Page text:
Are you Indigenous Indian?

“Are you part indigenous Indian?”  Asked a man waiting in line at the Post Office.  A secret smile crept onto my face.  I really wished I was and told him that.  He said he was part and commented on my looks.   No one has ever asked me that before, though I did have one boyfriend years ago, who commented on my feet and how they looked like I had walked many lands and that meant to him that I was very wise.  I decided to just let that be true… for him.

I wondered what the man at the Post Office saw that made him ask. I searched my history and memories like they were typed pages holding secrets, hidden between words.  When I was little I was a blue-eyed blonde with Russian ancestors. But I always thought my grandmother, who was born in Russia, looked like an indigenous Indian and wanted to know the story of her parents and childhood.  I wondered how her looks came about, the tall thin woman she was, with high cheekbones, and sunken cheeks.

That small comment, that day, made me feel so special.  The man spoke to my desire to be with or in as many cultures as there are people, a desire to be part of a tribe, well, many tribes.

Images flutter in front of me and I see my grandmother next to an ancient wise Indian, one whose feet have walked the earth, touched the actual soil. I see the deep sun-dried lines that suggest, wisdom and natural beauty which is simply, beautiful, worn and filled with stories.

Good pick up line, I thought.  It turned me inward, into things deeper in me than I can understand. It made me aware of a ball of light deep inside that glows when I decide to look that way.  It may glow all the time, even when I am not looking.

And when those words enter my thoughts I also hear, “There she goes…off the deep end… again. She is sure that is what certain friends and family are saying about her now, “Ball of light, glowing deep inside…whaaat!”  That says too many years in California, for sure!

So, of course, I am headed back to California, with plans to meet old camping friends, and we will camp our way back, through indigenous lands, where I am pretty certain, no one will ask if I am indigenous Indian.  And I will be back in the land where spoken words of balls glowing deep inside are more commonplace, as well as shamans, healers, and therapists.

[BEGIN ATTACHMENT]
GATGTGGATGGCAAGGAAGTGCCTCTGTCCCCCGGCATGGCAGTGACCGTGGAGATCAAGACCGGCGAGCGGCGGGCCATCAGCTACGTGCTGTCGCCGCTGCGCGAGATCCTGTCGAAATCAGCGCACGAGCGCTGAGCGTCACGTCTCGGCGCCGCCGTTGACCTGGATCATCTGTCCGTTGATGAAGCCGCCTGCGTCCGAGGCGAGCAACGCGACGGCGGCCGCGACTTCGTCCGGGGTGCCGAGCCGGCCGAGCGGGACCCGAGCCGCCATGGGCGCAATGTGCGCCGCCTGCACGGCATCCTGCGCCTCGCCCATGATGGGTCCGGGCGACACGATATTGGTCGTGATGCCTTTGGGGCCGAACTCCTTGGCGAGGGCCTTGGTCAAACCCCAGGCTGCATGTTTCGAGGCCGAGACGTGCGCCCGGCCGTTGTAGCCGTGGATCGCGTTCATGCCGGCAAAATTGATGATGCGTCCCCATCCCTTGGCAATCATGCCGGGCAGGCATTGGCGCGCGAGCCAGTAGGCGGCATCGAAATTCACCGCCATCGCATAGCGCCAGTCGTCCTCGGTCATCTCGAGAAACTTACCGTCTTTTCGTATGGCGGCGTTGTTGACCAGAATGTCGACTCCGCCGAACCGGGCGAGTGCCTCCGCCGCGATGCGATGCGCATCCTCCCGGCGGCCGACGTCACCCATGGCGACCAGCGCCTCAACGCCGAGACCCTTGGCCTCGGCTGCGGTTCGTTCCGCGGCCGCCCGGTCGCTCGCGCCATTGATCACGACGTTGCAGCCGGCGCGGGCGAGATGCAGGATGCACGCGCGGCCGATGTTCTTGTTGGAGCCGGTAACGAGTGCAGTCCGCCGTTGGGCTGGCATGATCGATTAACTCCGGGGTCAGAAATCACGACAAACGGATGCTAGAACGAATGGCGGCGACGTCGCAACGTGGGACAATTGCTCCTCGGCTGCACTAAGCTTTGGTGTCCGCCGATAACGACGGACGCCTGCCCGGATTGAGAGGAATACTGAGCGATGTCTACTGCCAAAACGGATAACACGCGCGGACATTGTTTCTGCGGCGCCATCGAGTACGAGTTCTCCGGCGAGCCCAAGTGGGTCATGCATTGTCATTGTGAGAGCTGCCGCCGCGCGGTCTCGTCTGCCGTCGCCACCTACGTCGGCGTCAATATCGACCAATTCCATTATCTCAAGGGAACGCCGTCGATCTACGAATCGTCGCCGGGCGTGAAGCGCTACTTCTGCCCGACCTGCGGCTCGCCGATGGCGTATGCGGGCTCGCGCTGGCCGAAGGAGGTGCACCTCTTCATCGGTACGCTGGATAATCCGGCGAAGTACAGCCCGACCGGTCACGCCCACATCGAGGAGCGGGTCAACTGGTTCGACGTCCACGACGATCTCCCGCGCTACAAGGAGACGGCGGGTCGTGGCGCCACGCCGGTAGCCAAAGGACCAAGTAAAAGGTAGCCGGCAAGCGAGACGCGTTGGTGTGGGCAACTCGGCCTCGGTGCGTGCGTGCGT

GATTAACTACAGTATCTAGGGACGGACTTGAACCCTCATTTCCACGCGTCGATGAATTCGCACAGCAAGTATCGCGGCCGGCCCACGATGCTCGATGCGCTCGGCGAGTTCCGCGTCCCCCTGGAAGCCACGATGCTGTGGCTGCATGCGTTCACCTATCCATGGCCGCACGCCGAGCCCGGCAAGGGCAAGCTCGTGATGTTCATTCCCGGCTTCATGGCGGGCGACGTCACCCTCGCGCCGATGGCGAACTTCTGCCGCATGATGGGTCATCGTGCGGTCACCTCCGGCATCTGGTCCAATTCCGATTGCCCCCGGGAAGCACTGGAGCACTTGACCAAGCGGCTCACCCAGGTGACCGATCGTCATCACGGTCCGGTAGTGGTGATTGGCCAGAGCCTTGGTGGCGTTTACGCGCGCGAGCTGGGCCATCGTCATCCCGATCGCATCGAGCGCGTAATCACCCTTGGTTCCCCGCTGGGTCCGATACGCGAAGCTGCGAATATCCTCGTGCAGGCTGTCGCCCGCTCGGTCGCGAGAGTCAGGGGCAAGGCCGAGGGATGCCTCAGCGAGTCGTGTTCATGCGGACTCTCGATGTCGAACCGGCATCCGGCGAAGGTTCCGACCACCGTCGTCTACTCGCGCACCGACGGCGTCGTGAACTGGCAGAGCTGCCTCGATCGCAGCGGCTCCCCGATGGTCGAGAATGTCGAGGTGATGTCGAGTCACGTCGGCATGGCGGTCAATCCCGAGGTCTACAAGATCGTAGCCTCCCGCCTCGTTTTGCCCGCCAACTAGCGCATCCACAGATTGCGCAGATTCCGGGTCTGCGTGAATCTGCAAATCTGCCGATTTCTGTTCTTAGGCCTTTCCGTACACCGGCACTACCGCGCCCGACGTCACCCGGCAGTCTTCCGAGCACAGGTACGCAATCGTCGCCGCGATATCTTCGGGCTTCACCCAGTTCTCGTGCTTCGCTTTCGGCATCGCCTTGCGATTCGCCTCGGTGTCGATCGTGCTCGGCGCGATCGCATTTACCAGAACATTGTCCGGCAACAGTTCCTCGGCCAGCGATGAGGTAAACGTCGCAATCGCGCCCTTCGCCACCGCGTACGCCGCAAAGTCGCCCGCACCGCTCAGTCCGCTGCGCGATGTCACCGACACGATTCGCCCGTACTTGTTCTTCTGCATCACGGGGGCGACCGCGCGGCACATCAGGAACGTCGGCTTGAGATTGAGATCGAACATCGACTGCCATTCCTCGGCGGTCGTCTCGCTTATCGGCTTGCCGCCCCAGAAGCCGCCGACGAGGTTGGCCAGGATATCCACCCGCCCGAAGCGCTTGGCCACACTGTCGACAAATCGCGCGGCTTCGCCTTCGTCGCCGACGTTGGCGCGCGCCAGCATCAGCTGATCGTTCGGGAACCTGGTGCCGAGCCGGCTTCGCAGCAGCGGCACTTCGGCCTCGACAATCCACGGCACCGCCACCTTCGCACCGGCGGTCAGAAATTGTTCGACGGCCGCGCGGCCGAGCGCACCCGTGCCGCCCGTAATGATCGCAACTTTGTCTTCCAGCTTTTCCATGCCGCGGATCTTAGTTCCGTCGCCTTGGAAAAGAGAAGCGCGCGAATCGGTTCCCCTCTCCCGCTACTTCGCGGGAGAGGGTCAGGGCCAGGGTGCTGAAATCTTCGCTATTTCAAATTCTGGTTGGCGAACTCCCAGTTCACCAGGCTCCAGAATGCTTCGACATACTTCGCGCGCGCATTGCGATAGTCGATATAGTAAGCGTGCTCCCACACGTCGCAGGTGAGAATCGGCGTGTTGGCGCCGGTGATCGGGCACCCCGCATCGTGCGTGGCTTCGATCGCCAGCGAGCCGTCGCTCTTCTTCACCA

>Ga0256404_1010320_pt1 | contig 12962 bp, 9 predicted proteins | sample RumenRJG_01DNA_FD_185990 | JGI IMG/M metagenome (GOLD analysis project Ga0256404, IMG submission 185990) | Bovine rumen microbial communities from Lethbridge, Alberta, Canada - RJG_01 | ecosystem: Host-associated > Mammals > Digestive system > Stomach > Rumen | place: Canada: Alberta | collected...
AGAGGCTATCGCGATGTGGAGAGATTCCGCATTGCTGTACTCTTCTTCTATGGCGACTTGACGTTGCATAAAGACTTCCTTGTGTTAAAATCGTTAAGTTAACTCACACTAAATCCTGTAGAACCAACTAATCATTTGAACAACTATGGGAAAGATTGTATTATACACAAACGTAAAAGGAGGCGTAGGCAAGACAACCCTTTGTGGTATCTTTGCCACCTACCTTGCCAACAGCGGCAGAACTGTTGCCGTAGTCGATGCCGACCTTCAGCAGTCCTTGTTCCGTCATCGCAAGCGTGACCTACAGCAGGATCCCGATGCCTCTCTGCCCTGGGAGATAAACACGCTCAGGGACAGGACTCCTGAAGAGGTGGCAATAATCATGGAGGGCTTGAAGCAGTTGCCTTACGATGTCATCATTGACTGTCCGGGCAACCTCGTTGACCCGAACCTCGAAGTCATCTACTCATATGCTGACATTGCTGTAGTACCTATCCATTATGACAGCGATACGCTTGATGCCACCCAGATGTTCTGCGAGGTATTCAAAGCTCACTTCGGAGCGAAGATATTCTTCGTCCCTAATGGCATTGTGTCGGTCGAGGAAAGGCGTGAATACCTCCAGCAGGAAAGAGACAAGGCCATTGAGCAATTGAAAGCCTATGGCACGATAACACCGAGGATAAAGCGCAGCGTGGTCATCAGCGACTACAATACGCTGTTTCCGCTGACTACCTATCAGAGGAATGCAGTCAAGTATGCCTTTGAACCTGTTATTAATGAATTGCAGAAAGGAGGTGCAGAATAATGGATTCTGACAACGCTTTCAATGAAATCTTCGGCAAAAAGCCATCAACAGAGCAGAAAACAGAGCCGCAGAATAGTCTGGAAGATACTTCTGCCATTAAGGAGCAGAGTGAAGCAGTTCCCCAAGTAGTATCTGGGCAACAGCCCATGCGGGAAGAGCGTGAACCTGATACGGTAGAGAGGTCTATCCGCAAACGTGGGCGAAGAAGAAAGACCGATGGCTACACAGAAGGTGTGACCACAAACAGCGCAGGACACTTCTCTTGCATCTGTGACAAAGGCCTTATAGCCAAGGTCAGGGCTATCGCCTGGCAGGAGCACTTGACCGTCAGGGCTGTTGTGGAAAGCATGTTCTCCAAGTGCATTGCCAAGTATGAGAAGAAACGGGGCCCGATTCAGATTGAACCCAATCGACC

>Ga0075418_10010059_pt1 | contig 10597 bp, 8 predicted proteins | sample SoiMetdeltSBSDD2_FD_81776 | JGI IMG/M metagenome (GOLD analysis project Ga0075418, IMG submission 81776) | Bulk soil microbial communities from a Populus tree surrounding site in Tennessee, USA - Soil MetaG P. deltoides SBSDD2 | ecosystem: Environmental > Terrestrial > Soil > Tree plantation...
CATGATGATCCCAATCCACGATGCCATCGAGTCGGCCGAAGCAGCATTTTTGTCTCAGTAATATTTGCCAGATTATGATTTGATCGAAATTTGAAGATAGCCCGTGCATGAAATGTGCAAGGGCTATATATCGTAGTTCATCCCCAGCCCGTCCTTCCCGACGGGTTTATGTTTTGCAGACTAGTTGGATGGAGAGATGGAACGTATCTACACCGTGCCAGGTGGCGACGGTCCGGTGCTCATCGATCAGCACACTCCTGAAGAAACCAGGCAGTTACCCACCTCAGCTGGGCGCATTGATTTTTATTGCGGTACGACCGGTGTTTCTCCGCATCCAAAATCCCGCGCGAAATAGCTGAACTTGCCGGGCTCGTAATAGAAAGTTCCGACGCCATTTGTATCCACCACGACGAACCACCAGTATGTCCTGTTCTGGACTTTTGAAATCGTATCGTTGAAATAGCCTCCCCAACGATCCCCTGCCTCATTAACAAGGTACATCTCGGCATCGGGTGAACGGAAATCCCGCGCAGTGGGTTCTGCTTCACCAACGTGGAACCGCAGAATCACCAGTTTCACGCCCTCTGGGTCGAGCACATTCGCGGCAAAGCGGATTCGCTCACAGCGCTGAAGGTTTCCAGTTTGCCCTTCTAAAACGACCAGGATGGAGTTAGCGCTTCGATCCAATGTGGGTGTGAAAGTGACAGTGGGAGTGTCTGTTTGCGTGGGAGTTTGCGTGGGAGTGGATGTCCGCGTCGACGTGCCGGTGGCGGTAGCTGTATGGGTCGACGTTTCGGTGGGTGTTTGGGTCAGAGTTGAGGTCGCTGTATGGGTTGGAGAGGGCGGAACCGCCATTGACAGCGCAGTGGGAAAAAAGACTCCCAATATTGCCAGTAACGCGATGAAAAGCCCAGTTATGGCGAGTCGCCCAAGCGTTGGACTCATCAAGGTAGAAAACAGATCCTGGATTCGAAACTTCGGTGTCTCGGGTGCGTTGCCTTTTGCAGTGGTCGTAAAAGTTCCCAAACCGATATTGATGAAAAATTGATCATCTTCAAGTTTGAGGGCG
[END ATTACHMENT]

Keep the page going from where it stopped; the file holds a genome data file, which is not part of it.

Dad's Glass

Scared…Sacred

The fences we create bind us to the stories we tell about ourselves.  I am looking for the light in the fences.

I have learned something about scared and sacred.  Scared wakes me up. Sacred lets me steep in an experience of what I am feeling, what I am seeing and what I am doing.

4/17/2017

After a meeting with my two daughters in which they told me that I needed to change something and it needed to be big, I embarked on a very unexpected journey.  My girls spoke from their hearts to mine with love and a deep knowing.  It was January of this year 2017 when I actually let my mind and soul consider moving and returning to the land of my growing up, on the North Shore of Chicago.  I knew that was where I needed to start.  I didn’t know what would happen past April and then May came around.  Now I don’t know what will happen past May.

I have a constant, questioning voice about my decisions or life choices. It makes me completely miserable.  I am working on a better relationship with that voice. Working on hearing it and reminding myself this is an experiment, not a done deal.  That all I can do is be where I am and when that makes me edgy, when I can, I turn towards it and look at it square in the eyes. When I have eyeballed it, I look at it from head to toe, I see the light of it and the dark of it, the shape of it.

This move was yet another life decision and I wanted to be sure it was the right choice. Embedded in my head was my father’s words just before his death, “Never regret anything, Ellen.”  It puzzled me then and puzzles me now. I regret most things at some point or another, except having my two girls and going to Del Art. Did my father really never have regrets?  Or was he saying that because he had so many regrets and regretted regretting?

My choice to move away from the Bay Area, my friends, my kids and what I have known for 30+ years felt risky, scary, and so crazy. I suffered the 10+ required days of thinking about how this would work and each day was filled with fear. I had no appetite, and a gazillion roiling thoughts going around and around in my head about how this would work, what would I do with all my stuff and all I really wanted to do was to discard everything. I was exhilarated, and exhausted, eating and sleep suffered a bit. All of that continued as I proceeded to get a renter for a year, empty my home, fix a few things in the house and leave by Sunday April 2nd.

I arrived in Evanston 4 weeks ago as of this rewrite, moved into an Airbnb with a wonderful hostess who also takes care of dogs, and the only things I know for sure are that I will be feeding and walking Henry twice a day, going to Lake Michigan and eating in or out. Other than that, I really do not know how my days will be filled when I get up in the morning and the quiet voice of doubt whips up and I am flattened by thoughts of what the hell have I done by moving here.  How will I bring in income? Maybe I will just get camping gear and stay on the road.

My days always get filled regardless of my chattering mind, some days are slower than others. Some days have been filled with what I must do. I have had to get dog permits for the Mr. to go to the beach. That alone took 3 visits and a very patient clerk at the City of Evanston who commented on my commitment to get this done. I told her that I would come back from time to time just to say hi, so we wouldn’t miss each other too much.  We both laughed and wondered if I actually would do that.  I have had to get my car tuned up, take a ring in to be fixed, get a button for a shirt and sew it on. I have gotten a library card, found art and needlework classes, continued my writing, working on my website and figuring out licensure here. I have met friendly strangers, explored cafes and restaurants. I have located sanghas that offer insight meditation, and most days I have gotten in my 10,000 steps while exploring the many villages on the North Shore.